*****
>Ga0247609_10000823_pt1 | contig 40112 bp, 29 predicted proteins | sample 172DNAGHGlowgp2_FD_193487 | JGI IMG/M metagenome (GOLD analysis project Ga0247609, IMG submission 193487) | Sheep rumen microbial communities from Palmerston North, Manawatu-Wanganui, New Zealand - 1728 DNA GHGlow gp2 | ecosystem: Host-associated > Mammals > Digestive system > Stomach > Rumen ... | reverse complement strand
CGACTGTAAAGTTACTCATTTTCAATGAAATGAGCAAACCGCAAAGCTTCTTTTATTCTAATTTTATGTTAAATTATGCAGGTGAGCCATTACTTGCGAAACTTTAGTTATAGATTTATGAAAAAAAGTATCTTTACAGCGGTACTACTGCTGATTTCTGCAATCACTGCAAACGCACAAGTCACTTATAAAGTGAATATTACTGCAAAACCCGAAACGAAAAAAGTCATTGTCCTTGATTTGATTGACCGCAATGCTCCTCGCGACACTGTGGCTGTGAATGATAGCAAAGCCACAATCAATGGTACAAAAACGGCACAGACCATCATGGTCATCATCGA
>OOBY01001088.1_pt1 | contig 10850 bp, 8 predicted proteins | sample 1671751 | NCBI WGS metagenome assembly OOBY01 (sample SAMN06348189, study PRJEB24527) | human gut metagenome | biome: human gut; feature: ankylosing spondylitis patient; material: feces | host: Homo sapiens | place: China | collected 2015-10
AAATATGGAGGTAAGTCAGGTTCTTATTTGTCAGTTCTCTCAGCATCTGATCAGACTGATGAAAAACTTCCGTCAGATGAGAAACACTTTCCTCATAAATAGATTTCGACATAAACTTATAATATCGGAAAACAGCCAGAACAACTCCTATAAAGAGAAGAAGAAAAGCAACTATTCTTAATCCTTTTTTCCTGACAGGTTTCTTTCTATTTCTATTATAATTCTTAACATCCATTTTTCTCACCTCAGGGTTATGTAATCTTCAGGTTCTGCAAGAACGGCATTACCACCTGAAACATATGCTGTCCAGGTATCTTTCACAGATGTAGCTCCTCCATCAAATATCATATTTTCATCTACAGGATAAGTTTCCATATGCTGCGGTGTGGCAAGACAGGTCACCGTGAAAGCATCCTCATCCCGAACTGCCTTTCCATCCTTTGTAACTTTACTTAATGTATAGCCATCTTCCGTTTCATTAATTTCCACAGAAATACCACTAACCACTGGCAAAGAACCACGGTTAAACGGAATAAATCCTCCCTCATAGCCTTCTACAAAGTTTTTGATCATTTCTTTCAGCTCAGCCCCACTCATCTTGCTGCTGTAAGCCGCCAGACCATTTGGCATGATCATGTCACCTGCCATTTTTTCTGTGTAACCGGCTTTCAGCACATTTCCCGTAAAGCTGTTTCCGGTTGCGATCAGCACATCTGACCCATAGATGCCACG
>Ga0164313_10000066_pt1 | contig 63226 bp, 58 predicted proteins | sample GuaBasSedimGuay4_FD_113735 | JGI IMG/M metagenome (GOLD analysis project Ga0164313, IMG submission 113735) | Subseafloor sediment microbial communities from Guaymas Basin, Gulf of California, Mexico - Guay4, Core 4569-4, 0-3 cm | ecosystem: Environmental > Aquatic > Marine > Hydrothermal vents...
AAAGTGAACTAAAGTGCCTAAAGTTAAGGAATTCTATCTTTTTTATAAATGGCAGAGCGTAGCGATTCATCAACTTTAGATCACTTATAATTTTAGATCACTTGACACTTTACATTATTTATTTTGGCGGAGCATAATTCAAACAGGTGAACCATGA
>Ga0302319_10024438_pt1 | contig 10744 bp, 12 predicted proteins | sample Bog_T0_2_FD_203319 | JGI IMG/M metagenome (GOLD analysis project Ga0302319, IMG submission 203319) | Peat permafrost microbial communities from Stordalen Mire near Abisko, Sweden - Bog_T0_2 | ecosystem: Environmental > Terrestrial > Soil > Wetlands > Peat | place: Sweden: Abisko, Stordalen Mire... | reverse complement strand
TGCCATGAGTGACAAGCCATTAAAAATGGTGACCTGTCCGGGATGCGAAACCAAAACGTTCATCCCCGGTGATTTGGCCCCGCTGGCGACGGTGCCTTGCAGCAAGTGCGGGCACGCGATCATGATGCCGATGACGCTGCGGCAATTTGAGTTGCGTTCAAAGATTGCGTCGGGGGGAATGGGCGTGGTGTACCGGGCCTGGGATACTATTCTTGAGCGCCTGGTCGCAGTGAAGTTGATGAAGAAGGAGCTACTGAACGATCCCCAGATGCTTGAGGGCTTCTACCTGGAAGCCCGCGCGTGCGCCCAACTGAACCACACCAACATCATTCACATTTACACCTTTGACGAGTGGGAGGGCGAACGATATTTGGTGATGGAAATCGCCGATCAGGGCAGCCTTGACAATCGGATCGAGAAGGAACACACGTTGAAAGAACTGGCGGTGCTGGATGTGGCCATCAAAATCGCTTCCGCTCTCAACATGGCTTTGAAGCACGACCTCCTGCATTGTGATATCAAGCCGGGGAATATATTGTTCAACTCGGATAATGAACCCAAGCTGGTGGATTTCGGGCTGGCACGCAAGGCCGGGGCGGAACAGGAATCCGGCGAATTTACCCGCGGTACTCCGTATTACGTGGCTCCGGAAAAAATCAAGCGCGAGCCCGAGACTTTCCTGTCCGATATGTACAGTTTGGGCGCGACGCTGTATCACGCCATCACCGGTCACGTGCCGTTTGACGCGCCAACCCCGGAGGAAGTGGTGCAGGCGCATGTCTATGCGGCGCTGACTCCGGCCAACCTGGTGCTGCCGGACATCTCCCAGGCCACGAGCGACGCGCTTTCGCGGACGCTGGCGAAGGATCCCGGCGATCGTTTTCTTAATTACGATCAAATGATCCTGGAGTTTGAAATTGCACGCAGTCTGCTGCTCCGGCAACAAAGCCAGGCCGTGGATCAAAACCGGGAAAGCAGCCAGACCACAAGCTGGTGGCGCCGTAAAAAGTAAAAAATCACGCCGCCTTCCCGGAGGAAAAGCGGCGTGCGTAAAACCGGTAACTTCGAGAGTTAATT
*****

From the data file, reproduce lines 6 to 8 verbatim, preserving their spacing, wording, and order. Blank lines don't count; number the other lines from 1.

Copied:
AAAGTGAACTAAAGTGCCTAAAGTTAAGGAATTCTATCTTTTTTATAAATGGCAGAGCGTAGCGATTCATCAACTTTAGATCACTTATAATTTTAGATCACTTGACACTTTACATTATTTATTTTGGCGGAGCATAATTCAAACAGGTGAACCATGA
>Ga0302319_10024438_pt1 | contig 10744 bp, 12 predicted proteins | sample Bog_T0_2_FD_203319 | JGI IMG/M metagenome (GOLD analysis project Ga0302319, IMG submission 203319) | Peat permafrost microbial communities from Stordalen Mire near Abisko, Sweden - Bog_T0_2 | ecosystem: Environmental > Terrestrial > Soil > Wetlands > Peat | place: Sweden: Abisko, Stordalen Mire... | reverse complement strand
TGCCATGAGTGACAAGCCATTAAAAATGGTGACCTGTCCGGGATGCGAAACCAAAACGTTCATCCCCGGTGATTTGGCCCCGCTGGCGACGGTGCCTTGCAGCAAGTGCGGGCACGCGATCATGATGCCGATGACGCTGCGGCAATTTGAGTTGCGTTCAAAGATTGCGTCGGGGGGAATGGGCGTGGTGTACCGGGCCTGGGATACTATTCTTGAGCGCCTGGTCGCAGTGAAGTTGATGAAGAAGGAGCTACTGAACGATCCCCAGATGCTTGAGGGCTTCTACCTGGAAGCCCGCGCGTGCGCCCAACTGAACCACACCAACATCATTCACATTTACACCTTTGACGAGTGGGAGGGCGAACGATATTTGGTGATGGAAATCGCCGATCAGGGCAGCCTTGACAATCGGATCGAGAAGGAACACACGTTGAAAGAACTGGCGGTGCTGGATGTGGCCATCAAAATCGCTTCCGCTCTCAACATGGCTTTGAAGCACGACCTCCTGCATTGTGATATCAAGCCGGGGAATATATTGTTCAACTCGGATAATGAACCCAAGCTGGTGGATTTCGGGCTGGCACGCAAGGCCGGGGCGGAACAGGAATCCGGCGAATTTACCCGCGGTACTCCGTATTACGTGGCTCCGGAAAAAATCAAGCGCGAGCCCGAGACTTTCCTGTCCGATATGTACAGTTTGGGCGCGACGCTGTATCACGCCATCACCGGTCACGTGCCGTTTGACGCGCCAACCCCGGAGGAAGTGGTGCAGGCGCATGTCTATGCGGCGCTGACTCCGGCCAACCTGGTGCTGCCGGACATCTCCCAGGCCACGAGCGACGCGCTTTCGCGGACGCTGGCGAAGGATCCCGGCGATCGTTTTCTTAATTACGATCAAATGATCCTGGAGTTTGAAATTGCACGCAGTCTGCTGCTCCGGCAACAAAGCCAGGCCGTGGATCAAAACCGGGAAAGCAGCCAGACCACAAGCTGGTGGCGCCGTAAAAAGTAAAAAATCACGCCGCCTTCCCGGAGGAAAAGCGGCGTGCGTAAAACCGGTAACTTCGAGAGTTAATT